Tuesday, August 09, 2016

The Music of August Mornings

You try, really try, to describe something that is quite beyond description. Are you aware that it is so? You are indeed, but you try to describe it anyway and make a complete shambles of the exercise.

Morning skies in August are intense happenings, early sunlight burnishing clouds into brilliance and lighting up contrails against skies that often as not have a touch of violet in them.  Sometimes, everything up there looks like stained glass.  There are high fluffy streaks from horizon to horizon, strands of light touching everything with copper and oro pallido - the pale lustrous gold that only visits the world at the beginning of day (although Tuscan skies sometimes held such wonders in late afternoon when I was a student there many years ago).  One thing is certain - you need a large brush to paint such sweeping confetti colored expanses, lenses that can take in the great wide world from here to there.  I will not be able to carry a camera for another few weeks, but I am already thinking of acquiring another lens or two, more tubes of  scarlet, gold and indigo for my paint box.

Spencer and I went out to greet the morning together as usual, although I am supposed to stay indoors for a while longer.  Barefoot, I sipped my tea as my faithful companion looked up and around, his expressive tail waving like a metronome.  Geese were flying up from their night on the river and out into the corn to feed, giving voice to vast waves of joyous honking as they passed overhead on their way to farm fields beyond the village and the river.

Late summer mornings in the north have always been like this, full of light and texture and color and sound. This is the traditional music of August, "the music of what happens" as the season draws to a slow and honeyed close. How amazing it all is, and how fleeting.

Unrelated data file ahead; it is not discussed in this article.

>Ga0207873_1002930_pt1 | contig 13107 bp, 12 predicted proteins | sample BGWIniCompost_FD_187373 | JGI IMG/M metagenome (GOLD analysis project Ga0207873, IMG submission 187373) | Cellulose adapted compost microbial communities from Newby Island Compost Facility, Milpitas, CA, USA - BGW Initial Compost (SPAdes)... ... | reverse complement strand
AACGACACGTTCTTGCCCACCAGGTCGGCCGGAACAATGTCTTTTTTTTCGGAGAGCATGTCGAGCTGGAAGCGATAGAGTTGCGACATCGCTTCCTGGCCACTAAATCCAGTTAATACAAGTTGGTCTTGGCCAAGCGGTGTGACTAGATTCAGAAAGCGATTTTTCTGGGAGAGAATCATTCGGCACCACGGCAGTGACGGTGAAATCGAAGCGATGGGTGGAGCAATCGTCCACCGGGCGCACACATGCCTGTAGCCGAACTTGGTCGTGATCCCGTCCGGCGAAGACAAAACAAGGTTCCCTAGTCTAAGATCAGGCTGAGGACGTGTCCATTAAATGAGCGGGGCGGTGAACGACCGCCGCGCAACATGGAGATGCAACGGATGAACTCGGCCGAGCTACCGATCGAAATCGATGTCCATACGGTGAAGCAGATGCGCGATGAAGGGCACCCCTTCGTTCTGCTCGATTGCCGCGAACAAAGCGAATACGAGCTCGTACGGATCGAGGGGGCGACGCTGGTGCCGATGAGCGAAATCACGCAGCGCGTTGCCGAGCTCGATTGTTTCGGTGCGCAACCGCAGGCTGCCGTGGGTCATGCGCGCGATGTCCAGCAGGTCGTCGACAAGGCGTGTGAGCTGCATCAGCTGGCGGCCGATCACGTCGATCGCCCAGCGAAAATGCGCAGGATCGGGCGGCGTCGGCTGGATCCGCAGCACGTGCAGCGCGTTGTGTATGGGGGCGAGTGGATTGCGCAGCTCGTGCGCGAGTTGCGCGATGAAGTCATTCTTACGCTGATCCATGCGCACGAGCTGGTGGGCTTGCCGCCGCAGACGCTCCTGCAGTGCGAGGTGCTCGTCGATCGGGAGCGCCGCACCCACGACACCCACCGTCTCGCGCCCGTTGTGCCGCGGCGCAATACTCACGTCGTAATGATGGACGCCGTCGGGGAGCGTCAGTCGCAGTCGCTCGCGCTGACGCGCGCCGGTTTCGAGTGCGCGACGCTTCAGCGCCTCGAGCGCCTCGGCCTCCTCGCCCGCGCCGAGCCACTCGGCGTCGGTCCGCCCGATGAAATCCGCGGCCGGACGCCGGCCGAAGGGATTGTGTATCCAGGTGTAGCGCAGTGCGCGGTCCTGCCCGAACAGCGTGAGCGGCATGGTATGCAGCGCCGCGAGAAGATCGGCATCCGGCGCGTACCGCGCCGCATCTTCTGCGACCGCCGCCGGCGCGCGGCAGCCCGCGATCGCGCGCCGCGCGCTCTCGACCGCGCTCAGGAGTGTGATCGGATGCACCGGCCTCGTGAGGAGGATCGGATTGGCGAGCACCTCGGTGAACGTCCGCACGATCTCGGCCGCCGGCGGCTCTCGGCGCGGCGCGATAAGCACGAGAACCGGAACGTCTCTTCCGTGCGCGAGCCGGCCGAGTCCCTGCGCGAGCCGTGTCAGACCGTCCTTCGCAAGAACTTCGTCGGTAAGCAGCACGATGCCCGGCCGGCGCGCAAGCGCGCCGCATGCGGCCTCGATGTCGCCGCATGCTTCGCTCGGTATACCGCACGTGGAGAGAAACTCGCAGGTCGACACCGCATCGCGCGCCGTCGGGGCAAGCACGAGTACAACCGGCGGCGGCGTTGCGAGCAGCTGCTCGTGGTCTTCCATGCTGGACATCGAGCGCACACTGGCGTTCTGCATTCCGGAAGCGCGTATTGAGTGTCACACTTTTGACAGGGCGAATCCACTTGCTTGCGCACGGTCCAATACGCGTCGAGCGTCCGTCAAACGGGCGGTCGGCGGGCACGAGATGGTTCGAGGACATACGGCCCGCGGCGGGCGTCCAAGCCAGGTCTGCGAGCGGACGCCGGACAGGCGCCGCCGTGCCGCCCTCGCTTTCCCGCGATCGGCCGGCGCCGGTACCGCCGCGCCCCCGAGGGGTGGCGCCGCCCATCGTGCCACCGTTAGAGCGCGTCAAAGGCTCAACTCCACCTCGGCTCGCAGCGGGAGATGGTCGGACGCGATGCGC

8 comments:

My Journey To Mindfulness said...

Beautiful
and
Continual healing wishes
sent your way...

Pienosole said...

Indeed. August mornings have a flavor all their own. Their sense of fleetingness make them precious.

Barbara Rogers said...

Thanks for sharing a dawn sky. I haven't seen one in ages, since it requires 1) getting up in the dark and 2) driving somewhere else to see it because 3) I live in a wooded space where first light appears a couple of hours before the sun crests the trees. Be well, my friend.

sarah said...

Such a lovely, eloquent description of such lavish beauty. Continuing to wish for your strength and healing. <3

John O said...

beyond description, yes, and sometimes even one's camera fails one

Lilian Nattel said...

Beautiful and it makes me so happy to see you posting.

christinalfrutiger said...

It looks and sounds as if you are indeed drawing on exquisite nature to help in the healing of your body and soul....Such a gorgeous, beautiful place you are to do so.

May you get stronger and healthier each day...

Guy said...

What wonderful clouds, hopefully your strength returns and the pain resides quickly.

Regards
Guy